Saturday, September 20, 2008

Hard Times

a female hand with a needle about to burst a bubbleEcoEarth reports:
Current economic difficulties are largely caused by failing global ecosystems and resource scarcity, and are not an excuse to reduce environmental commitments, warns Ecological Internet. The bursting of the mortgage and financial bubbles, and food and energy price increases, are the logical and inevitable economic consequences of over-population, inequitable and unreasonable consumption, and unsustainable economic growth. Environmentalism is the solution to economic hardship, not the cause. More….

England is now the most densely populated country in Europe apart from Malta. That’s overall, it does not break out London and the South East.

Now, the question of the moment is this. Does it make sense to carry on with plans drawn up during times of plenty when the situation has now changed? Is the forecast for housing demand in the south east still accurate? Does it make sense to sell assets at the bottom of the market to deliver things that are now possibly not needed? Is the market telling us something that our elected representatives should be listening to?

Hard Times mean a Hard Re-Think. Do our elected reps have the bottle?


  1. Er, that's five questions, B21!

  2. I have no sympathy for all the Developers that have had to put their building projects in mothballs. No point in finishing them off when they know they cant sell them at a profit.I dont think they will be finding the pinch for a few hundred years though.
    Ron King

  3. An Anon who can count but can't spell their own name!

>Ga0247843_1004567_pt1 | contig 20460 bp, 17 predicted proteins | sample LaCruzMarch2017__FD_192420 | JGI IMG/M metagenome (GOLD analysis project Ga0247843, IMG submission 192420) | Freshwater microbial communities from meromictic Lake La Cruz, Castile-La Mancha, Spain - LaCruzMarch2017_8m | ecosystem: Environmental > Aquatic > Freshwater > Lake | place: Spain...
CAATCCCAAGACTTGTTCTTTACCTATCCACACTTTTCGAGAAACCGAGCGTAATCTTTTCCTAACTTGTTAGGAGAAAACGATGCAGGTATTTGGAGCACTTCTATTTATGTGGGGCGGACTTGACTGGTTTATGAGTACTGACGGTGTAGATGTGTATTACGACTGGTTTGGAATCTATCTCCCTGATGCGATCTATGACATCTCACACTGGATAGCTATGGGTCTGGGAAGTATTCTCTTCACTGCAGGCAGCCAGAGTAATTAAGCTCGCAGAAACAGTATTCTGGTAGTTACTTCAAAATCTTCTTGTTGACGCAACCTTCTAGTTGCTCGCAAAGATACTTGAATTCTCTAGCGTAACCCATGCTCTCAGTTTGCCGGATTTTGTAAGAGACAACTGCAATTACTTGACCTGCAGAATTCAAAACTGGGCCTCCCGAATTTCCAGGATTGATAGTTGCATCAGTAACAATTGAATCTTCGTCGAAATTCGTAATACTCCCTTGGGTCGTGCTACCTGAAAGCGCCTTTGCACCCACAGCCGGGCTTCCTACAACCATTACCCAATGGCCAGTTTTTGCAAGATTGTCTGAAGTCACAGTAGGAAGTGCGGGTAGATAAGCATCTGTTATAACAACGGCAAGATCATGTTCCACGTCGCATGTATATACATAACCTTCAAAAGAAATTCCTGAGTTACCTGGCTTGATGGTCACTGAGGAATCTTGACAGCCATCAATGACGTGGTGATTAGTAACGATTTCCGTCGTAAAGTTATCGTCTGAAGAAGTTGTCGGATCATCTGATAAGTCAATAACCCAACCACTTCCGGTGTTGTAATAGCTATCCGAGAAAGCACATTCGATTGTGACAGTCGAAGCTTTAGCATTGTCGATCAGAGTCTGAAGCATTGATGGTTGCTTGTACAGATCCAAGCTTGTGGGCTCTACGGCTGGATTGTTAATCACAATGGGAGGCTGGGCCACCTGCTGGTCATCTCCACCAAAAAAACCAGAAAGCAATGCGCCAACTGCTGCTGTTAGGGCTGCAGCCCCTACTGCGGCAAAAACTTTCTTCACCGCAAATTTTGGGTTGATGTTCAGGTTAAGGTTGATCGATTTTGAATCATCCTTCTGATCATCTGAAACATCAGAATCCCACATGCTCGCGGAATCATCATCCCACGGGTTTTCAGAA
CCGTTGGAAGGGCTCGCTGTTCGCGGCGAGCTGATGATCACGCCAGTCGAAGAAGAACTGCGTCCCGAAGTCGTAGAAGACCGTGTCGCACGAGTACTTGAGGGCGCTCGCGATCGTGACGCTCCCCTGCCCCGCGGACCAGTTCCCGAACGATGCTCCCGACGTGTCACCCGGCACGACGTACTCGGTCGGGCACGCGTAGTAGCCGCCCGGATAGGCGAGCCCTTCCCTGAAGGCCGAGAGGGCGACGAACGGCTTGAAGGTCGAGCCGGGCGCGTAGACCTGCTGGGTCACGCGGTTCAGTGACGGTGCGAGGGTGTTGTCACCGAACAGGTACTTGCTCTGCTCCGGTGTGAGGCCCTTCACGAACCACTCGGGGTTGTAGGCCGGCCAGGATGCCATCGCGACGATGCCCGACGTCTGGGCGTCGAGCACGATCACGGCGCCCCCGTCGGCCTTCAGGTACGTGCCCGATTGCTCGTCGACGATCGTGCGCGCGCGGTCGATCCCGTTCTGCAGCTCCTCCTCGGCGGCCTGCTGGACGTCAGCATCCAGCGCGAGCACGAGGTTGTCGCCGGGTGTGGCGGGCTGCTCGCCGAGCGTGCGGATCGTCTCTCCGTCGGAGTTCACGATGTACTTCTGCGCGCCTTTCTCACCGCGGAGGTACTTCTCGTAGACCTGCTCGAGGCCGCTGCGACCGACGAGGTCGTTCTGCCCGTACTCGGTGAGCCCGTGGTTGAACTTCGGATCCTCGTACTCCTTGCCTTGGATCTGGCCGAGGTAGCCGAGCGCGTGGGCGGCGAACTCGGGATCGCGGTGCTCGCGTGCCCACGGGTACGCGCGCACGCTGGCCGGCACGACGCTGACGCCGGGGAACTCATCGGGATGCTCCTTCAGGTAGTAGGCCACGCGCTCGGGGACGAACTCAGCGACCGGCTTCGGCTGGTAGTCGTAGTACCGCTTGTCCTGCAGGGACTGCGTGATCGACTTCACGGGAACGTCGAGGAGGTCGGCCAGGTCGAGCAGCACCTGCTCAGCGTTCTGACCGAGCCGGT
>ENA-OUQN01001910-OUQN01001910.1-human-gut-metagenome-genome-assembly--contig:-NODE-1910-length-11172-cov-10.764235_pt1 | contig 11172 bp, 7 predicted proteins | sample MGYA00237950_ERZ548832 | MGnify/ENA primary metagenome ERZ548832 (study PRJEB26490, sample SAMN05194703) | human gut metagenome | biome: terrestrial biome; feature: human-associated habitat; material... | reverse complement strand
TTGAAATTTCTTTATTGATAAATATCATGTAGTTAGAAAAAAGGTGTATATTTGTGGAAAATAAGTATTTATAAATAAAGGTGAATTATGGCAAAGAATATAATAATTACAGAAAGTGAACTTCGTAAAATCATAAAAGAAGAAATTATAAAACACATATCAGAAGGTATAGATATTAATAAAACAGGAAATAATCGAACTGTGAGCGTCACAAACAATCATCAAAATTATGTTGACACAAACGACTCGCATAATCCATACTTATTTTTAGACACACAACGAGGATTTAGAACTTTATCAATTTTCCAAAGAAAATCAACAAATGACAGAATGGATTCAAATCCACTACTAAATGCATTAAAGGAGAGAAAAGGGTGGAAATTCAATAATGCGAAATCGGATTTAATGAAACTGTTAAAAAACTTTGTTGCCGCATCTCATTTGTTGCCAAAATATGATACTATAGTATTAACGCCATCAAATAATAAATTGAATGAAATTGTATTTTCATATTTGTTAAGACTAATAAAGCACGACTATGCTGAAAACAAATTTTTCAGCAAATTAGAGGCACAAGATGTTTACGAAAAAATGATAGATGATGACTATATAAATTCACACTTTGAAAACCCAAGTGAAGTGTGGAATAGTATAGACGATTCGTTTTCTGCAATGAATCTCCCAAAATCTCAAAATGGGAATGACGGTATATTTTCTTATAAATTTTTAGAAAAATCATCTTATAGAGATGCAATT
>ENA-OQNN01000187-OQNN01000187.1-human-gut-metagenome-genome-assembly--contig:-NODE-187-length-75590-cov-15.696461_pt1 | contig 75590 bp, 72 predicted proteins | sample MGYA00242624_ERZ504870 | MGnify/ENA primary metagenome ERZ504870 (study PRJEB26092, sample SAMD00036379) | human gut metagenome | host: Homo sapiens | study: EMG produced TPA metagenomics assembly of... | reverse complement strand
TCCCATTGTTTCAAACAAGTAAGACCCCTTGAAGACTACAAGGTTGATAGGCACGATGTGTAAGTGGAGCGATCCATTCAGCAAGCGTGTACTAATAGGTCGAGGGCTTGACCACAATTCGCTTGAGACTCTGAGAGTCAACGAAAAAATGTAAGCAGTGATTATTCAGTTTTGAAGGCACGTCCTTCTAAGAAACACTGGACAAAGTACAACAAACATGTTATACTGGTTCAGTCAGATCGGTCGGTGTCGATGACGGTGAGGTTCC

Unless your name really is A. N. Onymous?

  4. Goodness, there is so much in that quote that is seriously questionable!

    Do we need so much housing? Well, probably not, but try telling the Govt that - I had it confirmed to me last week that the Government will NOT rescind their housing targets, which if necessary will have to be met by Councils borrowing the money to fund developments. Guess who will have to fund the repayments.

    Since few people will have the money to buy, they will have to be let to those who cannot afford rents, so they will be subsidised by US, the taxpayers.

    Now, much of the current financial crisis here and in the States has been caused by the US government forcing banks to lend to the sub-prime market, ie the people who couldn't repay debt. Another major contributory factor has been keeping interest rates artificially low (thank you, Messrs Greenspan and Brown), thus encouraging incontinent borrowing.

    I could go on, but will spare you. However, where the 'failing eco-systems' come in is a mystery to me.

  5. Well, Judith. Maybe we are reading that quote differently.
    For most people, it would seem to me, ecology or ecosystems mean plants, trees and animals, something quite separate from and not related to us human beings.
    I see it differently. We human beings are part and parcel of the whole. We are an inextricable cog in the machine and our actions and behaviour are all part of that whole, including what we call our economy.

    That is, the economy is part of the ecosystem. The clue is in spelling ECO-

    I can’t fault the rest of your comment and I do like your use of the word incontinent.

  6. "Do our elected reps have the bottle"? Well, one could well be forgiven for thinking they had been on it!

    I agree in general terms with Judith's comments. The "crisis" is often brought about by unrealistic expectation on all sides - developers, lenders, borrowers, even governments! In my early days as a borrower I had to decide some priorities - pay mortgage or have foreign holiday, pay for decorating or replace car, and so on. I was lucky enough to secure a 90% mortgage, but regular repayment was a fact of life. The recent availability of 125% mortgages has been speculation not so much on the part of the borrower, but certainly by the lender who has depended on property value inflation to secure the loan when foreclosure looms. They have caught the proverbial cold in a crisis of their own making.

    Realism, responsibility, and thrift are not unreasonable principles.

  7. Yup!
    In the mid-70s you were lucky if you got an 80% mortgage.